Now, it isn't that I actively stereotype people, but when people ask you questions everyday, sometimes you notice patterns. People who ask to use the Value Line or Morningstar often fit a type. When a guy asks for help finding something to read, and he responds to, "so, what topics are you interested in?" by saying "history," that's not a surprise. Most of the people asking for help finding the biographies are older women. And people looking for the bathroom all look alike.
But I had one question this week that totally took me by surprise. A woman maybe in her late thirties came down the stairs, holding in her arms a baby of about one. She looked like a perfectly normal mom-with-young-child. I would have expected her to ask for books on food, health/diet/exercise, kid issues, home improvement, or relationships. She even walked right past the desk over to the 300s like she'd been there before, so I didn't think much of it.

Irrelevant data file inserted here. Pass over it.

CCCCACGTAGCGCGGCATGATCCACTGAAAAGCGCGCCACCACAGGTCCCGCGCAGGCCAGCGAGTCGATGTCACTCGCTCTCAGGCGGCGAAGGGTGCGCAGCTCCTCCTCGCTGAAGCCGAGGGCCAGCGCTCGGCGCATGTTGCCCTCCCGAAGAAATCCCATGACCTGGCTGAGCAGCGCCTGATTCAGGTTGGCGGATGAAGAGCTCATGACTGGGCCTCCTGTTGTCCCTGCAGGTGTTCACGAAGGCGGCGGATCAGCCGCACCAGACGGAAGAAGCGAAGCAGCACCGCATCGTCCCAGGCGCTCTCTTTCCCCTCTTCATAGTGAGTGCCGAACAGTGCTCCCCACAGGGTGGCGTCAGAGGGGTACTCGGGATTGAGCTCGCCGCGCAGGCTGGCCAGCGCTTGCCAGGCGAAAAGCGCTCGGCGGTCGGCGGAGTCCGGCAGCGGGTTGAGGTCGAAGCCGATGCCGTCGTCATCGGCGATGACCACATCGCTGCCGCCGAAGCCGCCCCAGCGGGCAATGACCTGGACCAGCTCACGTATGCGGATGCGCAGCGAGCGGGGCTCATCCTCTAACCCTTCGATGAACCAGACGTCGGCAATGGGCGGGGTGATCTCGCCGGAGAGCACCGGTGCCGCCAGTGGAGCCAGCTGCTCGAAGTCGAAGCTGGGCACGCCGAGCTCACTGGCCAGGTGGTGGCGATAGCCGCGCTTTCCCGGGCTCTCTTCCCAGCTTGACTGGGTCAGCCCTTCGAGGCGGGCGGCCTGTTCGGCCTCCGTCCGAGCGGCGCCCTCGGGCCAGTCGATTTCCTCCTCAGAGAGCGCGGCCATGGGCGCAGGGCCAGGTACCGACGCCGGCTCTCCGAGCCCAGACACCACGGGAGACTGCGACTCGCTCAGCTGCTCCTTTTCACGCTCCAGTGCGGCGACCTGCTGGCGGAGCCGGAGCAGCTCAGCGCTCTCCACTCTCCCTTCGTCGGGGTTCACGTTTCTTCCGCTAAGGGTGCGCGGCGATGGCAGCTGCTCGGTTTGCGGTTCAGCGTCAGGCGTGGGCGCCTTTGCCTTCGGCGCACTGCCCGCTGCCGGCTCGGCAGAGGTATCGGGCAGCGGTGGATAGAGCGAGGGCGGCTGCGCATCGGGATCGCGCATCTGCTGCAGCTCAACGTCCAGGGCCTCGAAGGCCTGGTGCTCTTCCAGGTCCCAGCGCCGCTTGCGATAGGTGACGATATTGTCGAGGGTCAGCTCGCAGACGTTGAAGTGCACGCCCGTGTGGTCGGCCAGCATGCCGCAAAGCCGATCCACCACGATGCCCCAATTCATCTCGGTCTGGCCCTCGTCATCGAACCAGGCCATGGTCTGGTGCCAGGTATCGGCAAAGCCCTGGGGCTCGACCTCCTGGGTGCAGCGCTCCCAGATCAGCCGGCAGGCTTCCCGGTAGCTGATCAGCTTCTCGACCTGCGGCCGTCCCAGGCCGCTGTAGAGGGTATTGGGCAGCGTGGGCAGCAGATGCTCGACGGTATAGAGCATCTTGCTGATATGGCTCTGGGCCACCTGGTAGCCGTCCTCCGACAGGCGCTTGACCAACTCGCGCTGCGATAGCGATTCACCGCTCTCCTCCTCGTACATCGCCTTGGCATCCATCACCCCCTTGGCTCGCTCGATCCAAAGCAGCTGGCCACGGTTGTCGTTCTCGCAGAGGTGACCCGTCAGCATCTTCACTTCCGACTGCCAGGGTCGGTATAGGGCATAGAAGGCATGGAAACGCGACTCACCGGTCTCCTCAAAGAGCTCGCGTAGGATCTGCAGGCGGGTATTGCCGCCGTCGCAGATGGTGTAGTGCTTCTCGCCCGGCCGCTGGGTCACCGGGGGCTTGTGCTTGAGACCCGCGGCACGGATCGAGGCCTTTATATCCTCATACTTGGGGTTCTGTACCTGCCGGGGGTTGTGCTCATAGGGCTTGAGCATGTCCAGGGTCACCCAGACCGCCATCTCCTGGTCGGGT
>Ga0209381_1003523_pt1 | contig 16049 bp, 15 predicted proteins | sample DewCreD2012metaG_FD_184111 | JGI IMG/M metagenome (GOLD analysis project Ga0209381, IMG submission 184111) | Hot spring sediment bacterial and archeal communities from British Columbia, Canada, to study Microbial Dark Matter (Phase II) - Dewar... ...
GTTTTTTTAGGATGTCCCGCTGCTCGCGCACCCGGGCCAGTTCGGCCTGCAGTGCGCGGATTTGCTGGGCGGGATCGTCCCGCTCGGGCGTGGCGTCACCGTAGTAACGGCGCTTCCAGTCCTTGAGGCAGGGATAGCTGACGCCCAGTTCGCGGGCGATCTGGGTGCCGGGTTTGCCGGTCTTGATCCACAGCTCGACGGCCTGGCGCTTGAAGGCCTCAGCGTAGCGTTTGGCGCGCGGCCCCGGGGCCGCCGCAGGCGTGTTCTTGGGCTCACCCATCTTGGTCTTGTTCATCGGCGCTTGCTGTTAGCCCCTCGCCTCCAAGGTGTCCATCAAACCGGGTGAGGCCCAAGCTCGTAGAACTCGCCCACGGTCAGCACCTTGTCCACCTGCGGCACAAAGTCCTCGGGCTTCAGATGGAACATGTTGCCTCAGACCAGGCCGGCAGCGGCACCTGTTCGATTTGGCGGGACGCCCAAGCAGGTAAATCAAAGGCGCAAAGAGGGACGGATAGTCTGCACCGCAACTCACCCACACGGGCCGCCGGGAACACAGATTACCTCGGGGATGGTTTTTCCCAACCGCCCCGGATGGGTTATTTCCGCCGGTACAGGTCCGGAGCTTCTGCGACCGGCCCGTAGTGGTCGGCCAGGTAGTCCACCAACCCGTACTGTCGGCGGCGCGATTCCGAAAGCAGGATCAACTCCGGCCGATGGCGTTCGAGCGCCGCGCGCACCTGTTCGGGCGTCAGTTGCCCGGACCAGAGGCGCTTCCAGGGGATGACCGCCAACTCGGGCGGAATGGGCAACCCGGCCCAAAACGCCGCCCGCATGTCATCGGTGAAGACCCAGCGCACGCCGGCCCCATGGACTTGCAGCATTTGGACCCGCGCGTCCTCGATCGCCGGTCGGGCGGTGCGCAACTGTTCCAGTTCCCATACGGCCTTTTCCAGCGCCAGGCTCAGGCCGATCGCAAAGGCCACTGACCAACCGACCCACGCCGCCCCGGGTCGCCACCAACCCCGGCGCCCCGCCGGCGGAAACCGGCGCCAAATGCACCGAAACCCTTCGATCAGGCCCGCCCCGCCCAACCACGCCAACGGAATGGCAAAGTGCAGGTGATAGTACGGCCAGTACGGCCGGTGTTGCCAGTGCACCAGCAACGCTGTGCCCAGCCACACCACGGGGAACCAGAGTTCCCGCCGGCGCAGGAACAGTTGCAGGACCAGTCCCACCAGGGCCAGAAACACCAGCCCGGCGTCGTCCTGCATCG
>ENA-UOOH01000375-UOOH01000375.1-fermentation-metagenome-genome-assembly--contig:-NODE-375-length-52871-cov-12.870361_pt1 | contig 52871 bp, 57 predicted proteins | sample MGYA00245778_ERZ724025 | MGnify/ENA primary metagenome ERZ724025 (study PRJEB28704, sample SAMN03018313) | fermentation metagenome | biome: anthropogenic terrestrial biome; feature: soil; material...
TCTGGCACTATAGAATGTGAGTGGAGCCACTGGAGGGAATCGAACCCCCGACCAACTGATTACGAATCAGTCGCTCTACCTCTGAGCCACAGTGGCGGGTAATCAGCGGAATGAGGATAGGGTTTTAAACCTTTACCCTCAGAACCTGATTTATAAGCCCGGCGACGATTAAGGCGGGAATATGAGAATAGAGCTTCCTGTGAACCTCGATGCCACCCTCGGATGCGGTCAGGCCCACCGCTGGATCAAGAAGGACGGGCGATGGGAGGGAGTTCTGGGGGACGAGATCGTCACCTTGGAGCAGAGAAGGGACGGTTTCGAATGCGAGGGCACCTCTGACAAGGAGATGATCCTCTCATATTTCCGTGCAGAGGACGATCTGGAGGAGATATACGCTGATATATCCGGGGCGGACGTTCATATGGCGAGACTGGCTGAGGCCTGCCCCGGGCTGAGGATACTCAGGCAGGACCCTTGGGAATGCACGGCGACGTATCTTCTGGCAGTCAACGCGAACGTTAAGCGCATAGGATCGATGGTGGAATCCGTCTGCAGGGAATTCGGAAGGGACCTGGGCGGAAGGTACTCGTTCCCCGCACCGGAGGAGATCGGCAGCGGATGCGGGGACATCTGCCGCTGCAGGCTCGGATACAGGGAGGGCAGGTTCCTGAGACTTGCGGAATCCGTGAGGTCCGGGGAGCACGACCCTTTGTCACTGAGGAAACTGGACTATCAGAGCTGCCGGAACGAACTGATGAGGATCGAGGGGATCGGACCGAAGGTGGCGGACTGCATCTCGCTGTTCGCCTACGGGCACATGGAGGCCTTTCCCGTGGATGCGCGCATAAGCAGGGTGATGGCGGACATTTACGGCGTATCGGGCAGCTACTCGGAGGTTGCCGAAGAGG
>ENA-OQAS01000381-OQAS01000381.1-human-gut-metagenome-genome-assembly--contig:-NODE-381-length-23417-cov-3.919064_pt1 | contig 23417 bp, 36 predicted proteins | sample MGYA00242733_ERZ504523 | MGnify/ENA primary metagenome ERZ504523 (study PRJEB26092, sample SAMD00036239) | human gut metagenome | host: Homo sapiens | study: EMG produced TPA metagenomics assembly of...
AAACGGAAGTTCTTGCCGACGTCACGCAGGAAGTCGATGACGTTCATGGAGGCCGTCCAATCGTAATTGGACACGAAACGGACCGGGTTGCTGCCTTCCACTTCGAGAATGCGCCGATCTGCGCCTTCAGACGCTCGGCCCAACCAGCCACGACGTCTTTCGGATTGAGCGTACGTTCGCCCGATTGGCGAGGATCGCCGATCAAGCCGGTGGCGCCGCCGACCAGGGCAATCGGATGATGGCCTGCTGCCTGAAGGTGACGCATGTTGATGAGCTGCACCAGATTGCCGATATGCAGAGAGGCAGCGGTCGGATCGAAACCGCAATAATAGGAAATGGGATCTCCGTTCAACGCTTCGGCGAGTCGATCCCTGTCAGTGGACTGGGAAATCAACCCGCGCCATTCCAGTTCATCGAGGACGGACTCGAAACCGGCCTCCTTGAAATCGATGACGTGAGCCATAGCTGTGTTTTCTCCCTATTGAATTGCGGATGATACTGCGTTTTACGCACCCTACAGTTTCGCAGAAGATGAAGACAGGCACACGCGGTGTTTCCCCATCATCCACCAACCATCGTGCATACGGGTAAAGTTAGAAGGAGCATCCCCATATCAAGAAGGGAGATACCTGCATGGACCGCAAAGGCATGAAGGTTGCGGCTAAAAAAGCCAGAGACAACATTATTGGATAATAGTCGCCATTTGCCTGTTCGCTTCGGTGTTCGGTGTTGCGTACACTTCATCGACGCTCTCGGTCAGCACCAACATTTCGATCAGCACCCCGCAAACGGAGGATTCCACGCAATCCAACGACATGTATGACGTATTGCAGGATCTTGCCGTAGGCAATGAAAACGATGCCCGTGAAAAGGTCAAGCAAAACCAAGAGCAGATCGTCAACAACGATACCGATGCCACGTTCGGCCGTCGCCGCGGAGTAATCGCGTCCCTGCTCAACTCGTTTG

A minute or so later I walked over there on my way to somewhere else. She was staring up at the call number ranges at the end of the aisles, as if she had a call number for a book she was trying to locate. I asked her if I could help her find anything, and she said,
Yes, do you have MAD Magazine?
Huh - I never in a million years would have pegged her as a MAD Magazine reader, but there you go. Well, there I go, maybe, for trying to guess peoples' interests just based on their appearance.
And our magazines aren't really near where she was (not that she would know that), so I was strictly thinking book topics. But that was great, and I was happy to walk with her back to the YA section to show her our MAD collection. She thanked me and later on I saw her carrying a few upstairs to check out.
After I thought about it, I realized that I don't remember anyone ever asking me for MAD before, so her being the first is great. Plus, I get to laugh at myself for being so far off in my preconceived idea of her interests. Every reader their book!